Znak Politechniki Warszawskiej

New material for space and aeronautical applications

Anna Łapińska, Ph.D., and Prof. Mariusz Zdrojek, Ph.D., D.Sc., Eng.

Anna Łapińska, Ph.D., and Prof. Mariusz Zdrojek, Ph.D., D.Sc., Eng.

Lightweight, mechanically robust and thermally conductive and, above all, capable of shielding electromagnetic radiation, these are all the qualities of the new polymer nanocomposite that Anna Łapińska, Ph.D., of the Warsaw University of Technology Faculty of Physics is working on.

She has received funding for her project “Development of a Manufacturing Technology for Multi-Functional Polymer Nanocomposites for Space and Aeronautical Applications” under the eleventh edition of the LEADER Program managed by the National Centre for Research and Development.

Caution: danger!

Modern-day aircraft and space vehicles are incredibly advanced machines. A number of electronic systems play an essential role in both and their smooth integrated operation is vital for the life and health of the crew and passengers.

“The multitude of electronic devices implies a number of risks, such as electromagnetic interference, overheating of electronic components and a considerable weight of the whole structure,” says Anna Łapińska, Ph.D. Currently, those issues are solved mainly with electromagnetic shielding, dedicated earthing systems and short circuit prevention while issues of heat generation are addressed by using special materials (TIM). And a variety of composites are used to reduce the weight.

Anna Łapińska, Ph.D.

Anna Łapińska, Ph.D.

Need for change

The applied solutions are largely based on metals, which tend to be heavy, costly, hard to process, prone to corrosion and stiff. Therefore, alternative materials are very much needed, those that would be lightweight, flexible, cheaper and of excellent properties. This is what two-dimensional materials are and, combined with a polymer matrix, they would deliver a state-of-the-art and multi-functional product.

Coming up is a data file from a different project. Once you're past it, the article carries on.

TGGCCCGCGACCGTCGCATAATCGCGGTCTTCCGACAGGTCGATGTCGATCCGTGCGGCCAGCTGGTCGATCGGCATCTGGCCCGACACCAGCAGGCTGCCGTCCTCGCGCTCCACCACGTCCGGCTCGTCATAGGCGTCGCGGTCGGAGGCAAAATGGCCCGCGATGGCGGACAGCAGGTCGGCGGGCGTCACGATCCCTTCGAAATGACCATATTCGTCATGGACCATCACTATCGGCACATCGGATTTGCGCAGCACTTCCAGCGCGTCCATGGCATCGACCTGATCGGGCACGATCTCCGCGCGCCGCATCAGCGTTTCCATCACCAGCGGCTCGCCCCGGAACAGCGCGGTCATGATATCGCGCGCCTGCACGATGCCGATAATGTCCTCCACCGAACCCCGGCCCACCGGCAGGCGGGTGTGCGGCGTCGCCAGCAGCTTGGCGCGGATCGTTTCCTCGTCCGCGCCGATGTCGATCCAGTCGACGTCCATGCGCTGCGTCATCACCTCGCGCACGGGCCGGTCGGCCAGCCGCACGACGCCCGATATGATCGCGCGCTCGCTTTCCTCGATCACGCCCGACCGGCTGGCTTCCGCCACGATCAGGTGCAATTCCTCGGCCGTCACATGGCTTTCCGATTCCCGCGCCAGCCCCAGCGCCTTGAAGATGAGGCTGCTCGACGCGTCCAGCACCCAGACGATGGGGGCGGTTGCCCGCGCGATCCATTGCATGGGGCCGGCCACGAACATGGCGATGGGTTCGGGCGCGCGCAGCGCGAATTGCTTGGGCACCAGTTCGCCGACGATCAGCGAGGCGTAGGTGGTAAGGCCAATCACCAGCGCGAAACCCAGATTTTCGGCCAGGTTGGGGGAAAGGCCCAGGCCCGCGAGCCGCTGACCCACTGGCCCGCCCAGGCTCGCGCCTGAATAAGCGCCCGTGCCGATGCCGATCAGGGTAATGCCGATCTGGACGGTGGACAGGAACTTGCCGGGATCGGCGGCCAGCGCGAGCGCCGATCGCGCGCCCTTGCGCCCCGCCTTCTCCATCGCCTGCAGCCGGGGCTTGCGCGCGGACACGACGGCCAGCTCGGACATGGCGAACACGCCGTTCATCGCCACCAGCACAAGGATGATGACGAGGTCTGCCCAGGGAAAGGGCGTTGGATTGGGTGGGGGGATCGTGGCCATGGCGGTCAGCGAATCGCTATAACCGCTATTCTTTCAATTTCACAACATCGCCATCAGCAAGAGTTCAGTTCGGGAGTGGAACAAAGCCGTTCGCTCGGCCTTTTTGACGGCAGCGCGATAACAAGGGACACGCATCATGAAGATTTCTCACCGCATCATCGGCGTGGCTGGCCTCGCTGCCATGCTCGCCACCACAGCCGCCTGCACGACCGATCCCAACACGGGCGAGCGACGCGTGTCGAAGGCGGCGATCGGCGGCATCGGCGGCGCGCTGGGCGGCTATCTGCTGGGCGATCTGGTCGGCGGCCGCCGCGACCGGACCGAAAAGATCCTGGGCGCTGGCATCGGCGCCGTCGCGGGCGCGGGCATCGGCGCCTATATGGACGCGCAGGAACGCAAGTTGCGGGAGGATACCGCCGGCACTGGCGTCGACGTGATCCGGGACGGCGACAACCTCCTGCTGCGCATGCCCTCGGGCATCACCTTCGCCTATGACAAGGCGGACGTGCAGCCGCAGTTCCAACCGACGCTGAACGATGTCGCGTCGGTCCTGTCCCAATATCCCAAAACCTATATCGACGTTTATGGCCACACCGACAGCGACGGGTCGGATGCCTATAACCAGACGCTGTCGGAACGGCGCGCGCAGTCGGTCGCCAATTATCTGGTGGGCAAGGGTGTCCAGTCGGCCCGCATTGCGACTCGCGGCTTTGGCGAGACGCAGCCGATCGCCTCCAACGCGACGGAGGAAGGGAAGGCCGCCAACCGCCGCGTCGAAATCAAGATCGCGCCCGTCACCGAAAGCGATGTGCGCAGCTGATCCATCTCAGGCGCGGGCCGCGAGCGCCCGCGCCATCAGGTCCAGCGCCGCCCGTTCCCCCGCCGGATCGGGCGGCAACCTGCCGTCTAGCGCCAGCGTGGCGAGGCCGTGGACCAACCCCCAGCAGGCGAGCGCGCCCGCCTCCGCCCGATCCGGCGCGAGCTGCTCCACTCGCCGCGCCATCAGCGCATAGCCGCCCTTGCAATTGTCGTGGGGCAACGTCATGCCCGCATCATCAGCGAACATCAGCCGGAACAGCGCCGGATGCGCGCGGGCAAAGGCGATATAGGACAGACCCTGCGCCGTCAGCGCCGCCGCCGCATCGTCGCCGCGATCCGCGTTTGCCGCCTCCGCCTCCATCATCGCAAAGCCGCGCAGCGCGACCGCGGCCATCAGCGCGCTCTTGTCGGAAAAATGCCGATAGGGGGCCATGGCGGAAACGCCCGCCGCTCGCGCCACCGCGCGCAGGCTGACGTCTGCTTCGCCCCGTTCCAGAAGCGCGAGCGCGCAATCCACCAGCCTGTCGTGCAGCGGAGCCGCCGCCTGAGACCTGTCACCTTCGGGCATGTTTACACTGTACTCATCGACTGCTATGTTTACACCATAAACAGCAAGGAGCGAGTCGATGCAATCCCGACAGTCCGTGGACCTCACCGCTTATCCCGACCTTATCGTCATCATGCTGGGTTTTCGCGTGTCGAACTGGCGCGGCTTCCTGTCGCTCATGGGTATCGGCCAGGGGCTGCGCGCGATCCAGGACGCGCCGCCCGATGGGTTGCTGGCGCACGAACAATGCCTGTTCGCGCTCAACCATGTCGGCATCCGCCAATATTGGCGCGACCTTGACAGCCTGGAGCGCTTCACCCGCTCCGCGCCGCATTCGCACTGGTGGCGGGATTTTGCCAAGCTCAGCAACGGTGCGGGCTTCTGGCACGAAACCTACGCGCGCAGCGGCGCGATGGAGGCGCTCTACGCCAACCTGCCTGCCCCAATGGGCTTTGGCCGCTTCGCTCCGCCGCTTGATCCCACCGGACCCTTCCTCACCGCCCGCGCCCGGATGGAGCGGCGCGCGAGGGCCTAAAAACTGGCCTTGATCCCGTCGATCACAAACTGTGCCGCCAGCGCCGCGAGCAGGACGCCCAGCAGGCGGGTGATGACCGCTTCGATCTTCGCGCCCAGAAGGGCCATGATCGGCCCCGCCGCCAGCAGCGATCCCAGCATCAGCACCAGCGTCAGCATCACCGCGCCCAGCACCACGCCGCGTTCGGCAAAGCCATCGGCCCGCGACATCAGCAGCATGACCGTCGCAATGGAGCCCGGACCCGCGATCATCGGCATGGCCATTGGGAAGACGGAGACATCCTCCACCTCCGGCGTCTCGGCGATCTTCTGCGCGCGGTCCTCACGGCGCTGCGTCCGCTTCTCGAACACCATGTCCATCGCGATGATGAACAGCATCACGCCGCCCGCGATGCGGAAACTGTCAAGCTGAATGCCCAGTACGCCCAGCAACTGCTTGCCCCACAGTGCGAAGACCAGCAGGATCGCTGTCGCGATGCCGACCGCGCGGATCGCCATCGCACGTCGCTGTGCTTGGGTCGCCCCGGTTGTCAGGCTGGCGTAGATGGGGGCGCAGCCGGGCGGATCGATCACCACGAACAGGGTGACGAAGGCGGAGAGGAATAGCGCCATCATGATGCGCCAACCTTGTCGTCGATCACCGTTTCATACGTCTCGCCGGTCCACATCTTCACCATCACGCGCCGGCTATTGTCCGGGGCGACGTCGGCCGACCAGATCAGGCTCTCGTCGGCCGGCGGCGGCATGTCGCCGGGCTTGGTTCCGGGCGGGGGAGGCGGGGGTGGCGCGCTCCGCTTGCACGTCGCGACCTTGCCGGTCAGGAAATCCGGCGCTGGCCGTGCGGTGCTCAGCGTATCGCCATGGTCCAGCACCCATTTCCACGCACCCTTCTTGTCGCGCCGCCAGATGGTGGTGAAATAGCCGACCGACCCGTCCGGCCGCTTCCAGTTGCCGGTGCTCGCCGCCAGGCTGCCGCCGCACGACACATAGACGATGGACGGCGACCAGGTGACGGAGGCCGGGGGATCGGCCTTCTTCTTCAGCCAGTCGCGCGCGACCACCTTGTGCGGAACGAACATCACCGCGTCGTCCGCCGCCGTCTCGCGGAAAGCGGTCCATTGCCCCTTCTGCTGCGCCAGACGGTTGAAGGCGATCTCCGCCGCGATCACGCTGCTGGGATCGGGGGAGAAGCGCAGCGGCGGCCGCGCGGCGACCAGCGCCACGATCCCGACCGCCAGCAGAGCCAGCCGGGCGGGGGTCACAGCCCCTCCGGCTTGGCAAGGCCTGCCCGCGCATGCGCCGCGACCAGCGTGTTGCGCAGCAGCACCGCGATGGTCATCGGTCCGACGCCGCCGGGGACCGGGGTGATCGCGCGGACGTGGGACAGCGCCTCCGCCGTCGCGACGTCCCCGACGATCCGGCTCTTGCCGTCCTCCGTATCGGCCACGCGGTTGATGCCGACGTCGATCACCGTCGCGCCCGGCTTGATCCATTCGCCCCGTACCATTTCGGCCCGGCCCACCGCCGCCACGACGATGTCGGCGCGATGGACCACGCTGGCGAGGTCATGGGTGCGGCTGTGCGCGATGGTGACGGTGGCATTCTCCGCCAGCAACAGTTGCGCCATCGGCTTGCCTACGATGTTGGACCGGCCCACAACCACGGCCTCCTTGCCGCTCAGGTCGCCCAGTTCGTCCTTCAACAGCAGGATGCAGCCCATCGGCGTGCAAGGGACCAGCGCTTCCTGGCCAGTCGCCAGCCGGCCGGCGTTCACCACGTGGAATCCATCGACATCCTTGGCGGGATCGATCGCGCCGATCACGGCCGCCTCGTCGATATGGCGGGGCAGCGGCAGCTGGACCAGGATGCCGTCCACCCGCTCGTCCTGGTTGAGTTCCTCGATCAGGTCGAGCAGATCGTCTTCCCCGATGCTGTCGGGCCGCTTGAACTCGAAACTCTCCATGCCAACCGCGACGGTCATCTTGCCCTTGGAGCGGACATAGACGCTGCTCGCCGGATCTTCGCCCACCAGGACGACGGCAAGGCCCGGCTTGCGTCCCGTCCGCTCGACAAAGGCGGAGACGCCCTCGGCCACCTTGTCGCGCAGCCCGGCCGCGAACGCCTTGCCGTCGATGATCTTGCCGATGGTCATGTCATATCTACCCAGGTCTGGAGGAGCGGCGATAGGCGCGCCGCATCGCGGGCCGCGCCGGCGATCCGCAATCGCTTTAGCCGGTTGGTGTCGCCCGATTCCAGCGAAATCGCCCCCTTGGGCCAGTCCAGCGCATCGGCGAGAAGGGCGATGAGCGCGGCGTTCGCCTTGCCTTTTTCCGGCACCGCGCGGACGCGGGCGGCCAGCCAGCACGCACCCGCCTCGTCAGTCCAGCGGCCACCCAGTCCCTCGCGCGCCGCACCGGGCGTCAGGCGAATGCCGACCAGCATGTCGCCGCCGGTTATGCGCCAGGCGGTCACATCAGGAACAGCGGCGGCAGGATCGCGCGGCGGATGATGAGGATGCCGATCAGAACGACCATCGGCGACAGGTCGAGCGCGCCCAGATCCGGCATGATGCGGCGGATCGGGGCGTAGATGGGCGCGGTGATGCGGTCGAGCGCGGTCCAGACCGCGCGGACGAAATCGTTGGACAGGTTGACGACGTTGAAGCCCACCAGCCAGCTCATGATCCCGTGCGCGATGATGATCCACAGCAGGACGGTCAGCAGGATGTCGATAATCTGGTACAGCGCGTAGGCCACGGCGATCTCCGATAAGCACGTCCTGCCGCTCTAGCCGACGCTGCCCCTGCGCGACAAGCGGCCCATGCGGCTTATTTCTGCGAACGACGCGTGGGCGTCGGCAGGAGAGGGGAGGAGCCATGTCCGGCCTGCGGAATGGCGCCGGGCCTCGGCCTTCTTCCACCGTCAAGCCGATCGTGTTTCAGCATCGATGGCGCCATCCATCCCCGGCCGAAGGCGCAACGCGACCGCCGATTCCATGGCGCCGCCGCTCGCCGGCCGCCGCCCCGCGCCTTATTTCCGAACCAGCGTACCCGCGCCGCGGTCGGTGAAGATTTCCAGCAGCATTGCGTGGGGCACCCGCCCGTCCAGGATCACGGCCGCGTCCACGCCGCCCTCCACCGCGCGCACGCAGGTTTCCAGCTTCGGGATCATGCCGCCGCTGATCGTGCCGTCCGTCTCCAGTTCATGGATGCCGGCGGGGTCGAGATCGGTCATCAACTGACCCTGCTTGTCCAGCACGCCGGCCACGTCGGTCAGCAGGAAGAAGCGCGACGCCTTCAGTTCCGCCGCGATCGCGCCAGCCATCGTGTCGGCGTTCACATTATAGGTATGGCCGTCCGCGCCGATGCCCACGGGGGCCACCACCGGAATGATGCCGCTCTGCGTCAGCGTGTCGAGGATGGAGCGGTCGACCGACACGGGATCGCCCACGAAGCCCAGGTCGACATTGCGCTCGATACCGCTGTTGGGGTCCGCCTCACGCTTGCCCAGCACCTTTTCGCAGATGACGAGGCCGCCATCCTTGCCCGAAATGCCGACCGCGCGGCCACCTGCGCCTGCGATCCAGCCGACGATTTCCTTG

“Those 2D materials stand out for their multiple remarkable properties, which are primarily: thermal conductivity (it is over ten times better for graphene than for silver) and tensile strength (again, it is over 300 times better for graphene than for structural steel or kevlar),” Dr Łapińska clarifies. MXenes have the highest EMI shielding efficiency of all synthetic materials; at 93 dB, it is comparable to the best metals currently available in the EMI market.” Hexagonal boron nitride in the polymer composite provides improved conductivity and adhesive strength and enhanced dielectric parameters (including dielectric constant). In addition, all these materials are ultra-lightweight.

Dr Łapińska’s project is expected to deliver a multi-functional polymer nanocomposite based on 2D materials that would offer EMI radiation shielding, thermal conductivity, mechanical robustness and light weight.

“My nanocomposite will make up passive electronic components and coating for electrical and telecommunication cables,” says the researcher of the WUT Faculty of Physics. “It will have applications, notably in the space and aeronautical sectors.”

 

The project “Development of a Manufacturing Technology for Multi-Functional Polymer Nanocomposites for Space and Aeronautical Applications” is funded under the LEADER XI Program by the National Centre for Research and Development (project No. 0031/L-11/2019).

Project Lead: Anna Łapińska, Ph.D.

Project duration: January 1, 2021 to December 31, 2023